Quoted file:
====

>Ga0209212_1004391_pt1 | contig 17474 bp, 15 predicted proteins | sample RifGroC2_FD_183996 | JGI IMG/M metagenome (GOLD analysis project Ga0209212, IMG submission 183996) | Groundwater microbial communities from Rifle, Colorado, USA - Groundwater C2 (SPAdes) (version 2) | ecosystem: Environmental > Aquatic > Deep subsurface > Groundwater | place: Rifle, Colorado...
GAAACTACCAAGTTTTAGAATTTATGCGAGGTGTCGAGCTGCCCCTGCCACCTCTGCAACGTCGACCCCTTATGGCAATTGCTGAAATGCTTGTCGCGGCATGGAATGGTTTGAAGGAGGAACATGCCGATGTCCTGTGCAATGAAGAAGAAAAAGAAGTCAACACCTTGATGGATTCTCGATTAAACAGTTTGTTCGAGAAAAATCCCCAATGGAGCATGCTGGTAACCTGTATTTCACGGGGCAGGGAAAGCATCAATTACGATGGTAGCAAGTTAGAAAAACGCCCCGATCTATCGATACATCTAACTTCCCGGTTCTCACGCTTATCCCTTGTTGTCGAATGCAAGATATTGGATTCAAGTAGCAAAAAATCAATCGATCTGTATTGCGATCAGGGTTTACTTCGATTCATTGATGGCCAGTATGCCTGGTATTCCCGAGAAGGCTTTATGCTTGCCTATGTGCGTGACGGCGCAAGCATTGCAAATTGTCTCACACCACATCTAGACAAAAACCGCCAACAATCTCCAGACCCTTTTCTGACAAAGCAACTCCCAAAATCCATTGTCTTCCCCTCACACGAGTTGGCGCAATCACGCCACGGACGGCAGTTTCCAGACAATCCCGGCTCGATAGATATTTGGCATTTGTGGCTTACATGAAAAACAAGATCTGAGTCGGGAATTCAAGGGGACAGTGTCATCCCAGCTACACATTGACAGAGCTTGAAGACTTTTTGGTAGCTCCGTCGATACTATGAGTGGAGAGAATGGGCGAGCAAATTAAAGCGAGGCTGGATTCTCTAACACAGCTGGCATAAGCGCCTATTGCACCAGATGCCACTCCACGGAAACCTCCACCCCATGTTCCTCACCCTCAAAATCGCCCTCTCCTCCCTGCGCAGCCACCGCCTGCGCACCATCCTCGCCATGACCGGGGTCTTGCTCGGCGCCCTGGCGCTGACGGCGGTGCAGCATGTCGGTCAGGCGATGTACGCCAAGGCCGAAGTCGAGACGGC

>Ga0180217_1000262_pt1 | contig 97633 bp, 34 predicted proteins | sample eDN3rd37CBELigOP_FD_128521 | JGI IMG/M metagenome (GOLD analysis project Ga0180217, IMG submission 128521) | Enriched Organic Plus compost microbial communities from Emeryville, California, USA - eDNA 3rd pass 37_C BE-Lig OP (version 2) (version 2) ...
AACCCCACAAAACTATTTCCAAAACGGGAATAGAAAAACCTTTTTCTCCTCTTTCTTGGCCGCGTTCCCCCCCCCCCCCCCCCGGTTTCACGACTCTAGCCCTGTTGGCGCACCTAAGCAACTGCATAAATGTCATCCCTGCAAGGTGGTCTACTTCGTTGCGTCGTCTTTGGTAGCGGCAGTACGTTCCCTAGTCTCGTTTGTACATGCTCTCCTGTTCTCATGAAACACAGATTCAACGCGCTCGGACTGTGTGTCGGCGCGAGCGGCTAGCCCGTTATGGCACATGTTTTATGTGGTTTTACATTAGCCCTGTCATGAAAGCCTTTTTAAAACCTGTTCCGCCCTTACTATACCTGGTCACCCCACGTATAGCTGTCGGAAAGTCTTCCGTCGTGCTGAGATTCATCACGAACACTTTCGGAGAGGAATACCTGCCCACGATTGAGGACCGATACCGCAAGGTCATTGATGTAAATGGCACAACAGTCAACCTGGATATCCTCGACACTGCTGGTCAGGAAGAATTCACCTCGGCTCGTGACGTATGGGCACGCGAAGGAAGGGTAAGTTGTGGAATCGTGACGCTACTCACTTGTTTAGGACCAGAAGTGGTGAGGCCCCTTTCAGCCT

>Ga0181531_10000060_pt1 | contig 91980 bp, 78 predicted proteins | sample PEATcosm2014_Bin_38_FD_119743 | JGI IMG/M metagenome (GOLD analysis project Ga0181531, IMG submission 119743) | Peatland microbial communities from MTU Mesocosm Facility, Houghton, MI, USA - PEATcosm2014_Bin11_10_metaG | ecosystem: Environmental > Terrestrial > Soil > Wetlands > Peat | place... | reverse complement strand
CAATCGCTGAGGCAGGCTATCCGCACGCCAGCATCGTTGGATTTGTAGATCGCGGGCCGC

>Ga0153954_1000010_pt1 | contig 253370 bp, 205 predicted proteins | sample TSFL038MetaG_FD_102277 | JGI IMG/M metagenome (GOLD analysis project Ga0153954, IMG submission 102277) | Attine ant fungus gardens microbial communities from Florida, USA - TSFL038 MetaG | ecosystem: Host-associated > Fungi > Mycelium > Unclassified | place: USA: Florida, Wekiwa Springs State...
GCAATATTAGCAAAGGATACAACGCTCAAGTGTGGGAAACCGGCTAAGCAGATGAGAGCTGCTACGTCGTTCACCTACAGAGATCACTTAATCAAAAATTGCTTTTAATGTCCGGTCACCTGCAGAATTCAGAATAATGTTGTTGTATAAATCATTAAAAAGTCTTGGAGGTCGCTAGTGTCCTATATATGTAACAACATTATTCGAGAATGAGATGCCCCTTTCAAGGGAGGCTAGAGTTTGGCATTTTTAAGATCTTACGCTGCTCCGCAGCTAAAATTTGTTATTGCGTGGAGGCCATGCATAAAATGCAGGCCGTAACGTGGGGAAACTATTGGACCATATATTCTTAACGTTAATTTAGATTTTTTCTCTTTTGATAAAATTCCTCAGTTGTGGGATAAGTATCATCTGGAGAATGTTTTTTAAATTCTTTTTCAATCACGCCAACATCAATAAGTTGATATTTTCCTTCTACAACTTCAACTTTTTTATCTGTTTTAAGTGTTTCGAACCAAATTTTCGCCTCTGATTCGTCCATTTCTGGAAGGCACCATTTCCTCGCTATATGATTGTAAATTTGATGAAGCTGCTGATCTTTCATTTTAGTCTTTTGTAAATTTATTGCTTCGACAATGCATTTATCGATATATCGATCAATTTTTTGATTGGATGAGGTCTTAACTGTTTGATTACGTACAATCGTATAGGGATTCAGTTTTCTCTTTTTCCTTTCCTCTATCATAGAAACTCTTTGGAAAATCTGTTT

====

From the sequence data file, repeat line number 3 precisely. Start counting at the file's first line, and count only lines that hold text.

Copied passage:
>Ga0180217_1000262_pt1 | contig 97633 bp, 34 predicted proteins | sample eDN3rd37CBELigOP_FD_128521 | JGI IMG/M metagenome (GOLD analysis project Ga0180217, IMG submission 128521) | Enriched Organic Plus compost microbial communities from Emeryville, California, USA - eDNA 3rd pass 37_C BE-Lig OP (version 2) (version 2) ...